3 Ways You’re Measuring Technical Writing Wrong

Tape measure

In the technical writing world, defining performance is often difficult. For some, especially those under government contracts, service level agreements require that performance be measurable. These measurements can determine whether a writer is praised or docked based on performance. While there is no right answer for everyone, here are some suggestions for what not to measure.

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How to Create Templates

Plain and simple: offices should have a standard look and feel for their documents. This gives documentation a recognizable identity and communicates to the audience that what they’re reading is updated and relevant. Ideally, this is achieved by developing and maintaining templates for office use. These templates could be for memos, procedures, meeting minutes, or any other documentation. So if you’re starting from scratch, how do you put together templates that are useful?

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What Do You Put in a Glossary?

Office glossaries are goldmines for technical writers. Too often, when writing or editing documents, technical writers come across terms they just aren’t 100% sure about. So what can you do? Ask a subject matter expert to explain? Take an educated guess? If you’re lucky enough, the office has a glossary which identifies and defines office terms.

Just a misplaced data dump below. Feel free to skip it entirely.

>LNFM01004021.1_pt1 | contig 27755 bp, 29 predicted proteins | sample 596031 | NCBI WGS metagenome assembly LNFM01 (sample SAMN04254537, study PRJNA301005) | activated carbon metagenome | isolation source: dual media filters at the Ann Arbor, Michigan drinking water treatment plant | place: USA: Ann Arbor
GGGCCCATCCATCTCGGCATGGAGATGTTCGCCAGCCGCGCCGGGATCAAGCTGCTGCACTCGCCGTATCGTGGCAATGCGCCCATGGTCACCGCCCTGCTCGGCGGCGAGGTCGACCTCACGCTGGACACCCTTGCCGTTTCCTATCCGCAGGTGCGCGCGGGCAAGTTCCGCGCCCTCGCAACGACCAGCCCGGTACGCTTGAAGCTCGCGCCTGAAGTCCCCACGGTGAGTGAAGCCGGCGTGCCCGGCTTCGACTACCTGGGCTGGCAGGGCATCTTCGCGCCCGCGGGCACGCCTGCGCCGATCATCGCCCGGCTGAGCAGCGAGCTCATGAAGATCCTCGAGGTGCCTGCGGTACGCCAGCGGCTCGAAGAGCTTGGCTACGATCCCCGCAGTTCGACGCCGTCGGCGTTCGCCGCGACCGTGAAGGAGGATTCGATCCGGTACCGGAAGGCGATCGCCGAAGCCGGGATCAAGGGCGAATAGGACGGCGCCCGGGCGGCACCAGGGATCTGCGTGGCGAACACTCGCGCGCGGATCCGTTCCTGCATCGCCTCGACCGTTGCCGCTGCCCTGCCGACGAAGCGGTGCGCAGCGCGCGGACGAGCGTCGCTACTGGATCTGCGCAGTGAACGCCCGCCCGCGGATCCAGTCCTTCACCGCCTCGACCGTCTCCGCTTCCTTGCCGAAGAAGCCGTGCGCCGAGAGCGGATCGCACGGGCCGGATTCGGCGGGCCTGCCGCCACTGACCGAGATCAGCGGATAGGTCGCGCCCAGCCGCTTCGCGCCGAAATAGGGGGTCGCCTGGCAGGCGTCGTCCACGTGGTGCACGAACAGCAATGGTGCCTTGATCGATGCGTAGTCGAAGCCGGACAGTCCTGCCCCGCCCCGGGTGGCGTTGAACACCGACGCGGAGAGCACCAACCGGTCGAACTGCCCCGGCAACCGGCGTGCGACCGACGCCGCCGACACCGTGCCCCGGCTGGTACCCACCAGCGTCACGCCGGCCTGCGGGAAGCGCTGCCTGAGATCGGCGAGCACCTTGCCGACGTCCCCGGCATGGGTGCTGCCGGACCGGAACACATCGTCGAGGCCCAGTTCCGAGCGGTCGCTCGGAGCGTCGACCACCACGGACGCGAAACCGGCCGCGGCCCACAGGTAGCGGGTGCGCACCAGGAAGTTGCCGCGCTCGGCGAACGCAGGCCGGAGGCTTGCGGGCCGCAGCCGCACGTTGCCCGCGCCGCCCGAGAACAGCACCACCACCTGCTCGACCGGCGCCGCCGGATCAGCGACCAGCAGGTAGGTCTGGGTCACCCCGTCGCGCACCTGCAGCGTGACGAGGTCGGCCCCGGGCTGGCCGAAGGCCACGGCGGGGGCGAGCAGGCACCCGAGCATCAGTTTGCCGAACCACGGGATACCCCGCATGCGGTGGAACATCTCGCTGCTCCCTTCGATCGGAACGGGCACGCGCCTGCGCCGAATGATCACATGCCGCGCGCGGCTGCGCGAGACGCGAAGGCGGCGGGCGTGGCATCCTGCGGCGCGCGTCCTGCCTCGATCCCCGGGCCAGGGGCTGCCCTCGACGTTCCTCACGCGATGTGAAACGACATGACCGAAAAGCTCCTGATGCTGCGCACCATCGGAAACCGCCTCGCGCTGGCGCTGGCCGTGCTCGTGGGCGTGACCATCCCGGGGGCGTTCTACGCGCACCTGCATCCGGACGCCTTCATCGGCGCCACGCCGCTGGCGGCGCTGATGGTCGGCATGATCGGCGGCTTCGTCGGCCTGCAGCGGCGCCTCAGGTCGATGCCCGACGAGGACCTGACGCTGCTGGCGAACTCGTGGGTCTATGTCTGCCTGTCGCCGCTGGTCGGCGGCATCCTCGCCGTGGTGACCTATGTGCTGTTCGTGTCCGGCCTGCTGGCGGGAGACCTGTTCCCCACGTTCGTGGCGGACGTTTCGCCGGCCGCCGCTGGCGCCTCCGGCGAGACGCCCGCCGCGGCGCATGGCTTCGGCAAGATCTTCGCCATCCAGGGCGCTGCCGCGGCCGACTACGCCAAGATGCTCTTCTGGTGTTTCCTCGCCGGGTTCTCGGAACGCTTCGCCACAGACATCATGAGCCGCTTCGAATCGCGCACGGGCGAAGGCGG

That’s all well and good, if the office has a glossary. And if it doesn’t? Write your own of course! But what goes into a glossary? Here’s a run down.
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Writing a Style Guide: Questions to Ask, Standards to Follow, and Rules to Make Up

Style manuals by https://www.flickr.com/photos/11435686@N03/

In order to create documents with a consistent look and feel, offices should have a style guide in place. So what is a technical writer to do when there is no official style guide? Write your own of course. This article will take you through the research and creation of an office-specific style guide.
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New on the Job? 5 Documents to Find Your First Week

dictionary entry for research

When entering a new position, there you have a limited amount of time to get a lot of information. The knowledge base you form within the first week will determine the first months on the job. It will also affect how well you perform your job and function in the office as a whole. So which documents should technical writers ask for when they walk in the door?
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